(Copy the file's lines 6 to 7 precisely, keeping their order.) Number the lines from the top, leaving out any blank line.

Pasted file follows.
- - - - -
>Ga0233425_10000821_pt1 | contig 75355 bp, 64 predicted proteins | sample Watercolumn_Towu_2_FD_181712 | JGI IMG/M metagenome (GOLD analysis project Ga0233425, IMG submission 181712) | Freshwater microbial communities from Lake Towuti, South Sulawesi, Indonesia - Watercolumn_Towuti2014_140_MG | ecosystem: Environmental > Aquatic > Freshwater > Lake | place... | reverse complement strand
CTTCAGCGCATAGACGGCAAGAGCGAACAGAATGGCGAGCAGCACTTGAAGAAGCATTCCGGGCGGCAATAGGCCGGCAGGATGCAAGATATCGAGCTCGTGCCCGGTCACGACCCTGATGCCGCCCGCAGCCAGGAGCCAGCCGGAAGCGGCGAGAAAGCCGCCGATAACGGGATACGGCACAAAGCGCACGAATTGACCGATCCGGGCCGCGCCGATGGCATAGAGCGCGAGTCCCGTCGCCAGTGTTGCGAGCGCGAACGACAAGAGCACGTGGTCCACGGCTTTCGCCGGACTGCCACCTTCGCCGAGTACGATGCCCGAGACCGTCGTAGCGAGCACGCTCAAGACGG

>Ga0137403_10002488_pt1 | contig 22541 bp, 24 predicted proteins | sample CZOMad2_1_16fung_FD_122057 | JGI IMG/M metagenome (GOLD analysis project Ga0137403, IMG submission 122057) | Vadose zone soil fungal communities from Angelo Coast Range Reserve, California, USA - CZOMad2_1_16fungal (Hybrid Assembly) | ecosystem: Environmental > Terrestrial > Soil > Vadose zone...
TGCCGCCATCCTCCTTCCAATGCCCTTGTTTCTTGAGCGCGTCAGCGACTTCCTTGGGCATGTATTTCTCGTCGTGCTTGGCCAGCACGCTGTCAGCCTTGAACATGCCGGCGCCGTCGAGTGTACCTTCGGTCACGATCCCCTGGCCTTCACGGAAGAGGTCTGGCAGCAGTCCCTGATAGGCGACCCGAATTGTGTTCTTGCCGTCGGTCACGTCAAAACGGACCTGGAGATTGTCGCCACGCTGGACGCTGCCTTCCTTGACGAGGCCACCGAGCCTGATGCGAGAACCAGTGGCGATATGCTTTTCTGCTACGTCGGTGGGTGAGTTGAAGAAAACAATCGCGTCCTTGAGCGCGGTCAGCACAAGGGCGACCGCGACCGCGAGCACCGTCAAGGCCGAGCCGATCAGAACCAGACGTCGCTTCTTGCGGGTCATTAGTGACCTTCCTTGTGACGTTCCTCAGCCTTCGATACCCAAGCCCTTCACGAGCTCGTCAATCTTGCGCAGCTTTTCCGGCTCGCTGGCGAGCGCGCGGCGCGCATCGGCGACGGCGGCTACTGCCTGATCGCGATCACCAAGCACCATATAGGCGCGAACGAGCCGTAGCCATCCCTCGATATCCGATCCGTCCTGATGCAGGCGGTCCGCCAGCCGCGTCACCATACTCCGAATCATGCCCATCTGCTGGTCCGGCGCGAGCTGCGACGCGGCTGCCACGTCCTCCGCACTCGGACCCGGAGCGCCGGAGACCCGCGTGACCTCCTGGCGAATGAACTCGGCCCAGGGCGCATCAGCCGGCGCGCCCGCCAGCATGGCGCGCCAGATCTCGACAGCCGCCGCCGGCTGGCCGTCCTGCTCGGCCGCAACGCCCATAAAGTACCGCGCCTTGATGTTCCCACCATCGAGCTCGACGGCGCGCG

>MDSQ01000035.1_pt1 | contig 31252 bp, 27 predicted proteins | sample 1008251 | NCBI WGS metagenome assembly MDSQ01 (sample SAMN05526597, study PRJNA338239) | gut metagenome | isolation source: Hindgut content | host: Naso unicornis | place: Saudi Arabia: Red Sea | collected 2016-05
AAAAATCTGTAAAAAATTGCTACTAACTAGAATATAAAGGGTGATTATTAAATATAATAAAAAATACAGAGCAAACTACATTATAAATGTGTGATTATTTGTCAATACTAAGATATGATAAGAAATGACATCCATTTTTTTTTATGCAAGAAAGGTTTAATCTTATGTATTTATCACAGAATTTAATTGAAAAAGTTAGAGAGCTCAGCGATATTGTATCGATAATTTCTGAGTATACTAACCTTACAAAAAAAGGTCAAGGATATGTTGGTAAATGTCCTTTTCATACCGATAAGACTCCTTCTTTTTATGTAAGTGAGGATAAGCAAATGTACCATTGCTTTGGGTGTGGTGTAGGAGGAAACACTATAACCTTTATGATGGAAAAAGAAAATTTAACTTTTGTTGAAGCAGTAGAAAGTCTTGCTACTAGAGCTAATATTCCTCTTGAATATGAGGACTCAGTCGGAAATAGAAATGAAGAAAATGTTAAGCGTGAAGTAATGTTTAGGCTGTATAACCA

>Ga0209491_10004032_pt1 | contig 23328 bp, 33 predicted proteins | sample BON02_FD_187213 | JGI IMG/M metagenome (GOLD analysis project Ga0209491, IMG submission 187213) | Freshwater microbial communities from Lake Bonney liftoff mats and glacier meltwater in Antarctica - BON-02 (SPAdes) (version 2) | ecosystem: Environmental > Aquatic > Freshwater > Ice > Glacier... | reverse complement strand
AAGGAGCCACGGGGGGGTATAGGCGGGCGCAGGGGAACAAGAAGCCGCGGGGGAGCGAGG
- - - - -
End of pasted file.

AAAAATCTGTAAAAAATTGCTACTAACTAGAATATAAAGGGTGATTATTAAATATAATAAAAAATACAGAGCAAACTACATTATAAATGTGTGATTATTTGTCAATACTAAGATATGATAAGAAATGACATCCATTTTTTTTTATGCAAGAAAGGTTTAATCTTATGTATTTATCACAGAATTTAATTGAAAAAGTTAGAGAGCTCAGCGATATTGTATCGATAATTTCTGAGTATACTAACCTTACAAAAAAAGGTCAAGGATATGTTGGTAAATGTCCTTTTCATACCGATAAGACTCCTTCTTTTTATGTAAGTGAGGATAAGCAAATGTACCATTGCTTTGGGTGTGGTGTAGGAGGAAACACTATAACCTTTATGATGGAAAAAGAAAATTTAACTTTTGTTGAAGCAGTAGAAAGTCTTGCTACTAGAGCTAATATTCCTCTTGAATATGAGGACTCAGTCGGAAATAGAAATGAAGAAAATGTTAAGCGTGAAGTAATGTTTAGGCTGTATAACCA

>Ga0209491_10004032_pt1 | contig 23328 bp, 33 predicted proteins | sample BON02_FD_187213 | JGI IMG/M metagenome (GOLD analysis project Ga0209491, IMG submission 187213) | Freshwater microbial communities from Lake Bonney liftoff mats and glacier meltwater in Antarctica - BON-02 (SPAdes) (version 2) | ecosystem: Environmental > Aquatic > Freshwater > Ice > Glacier... | reverse complement strand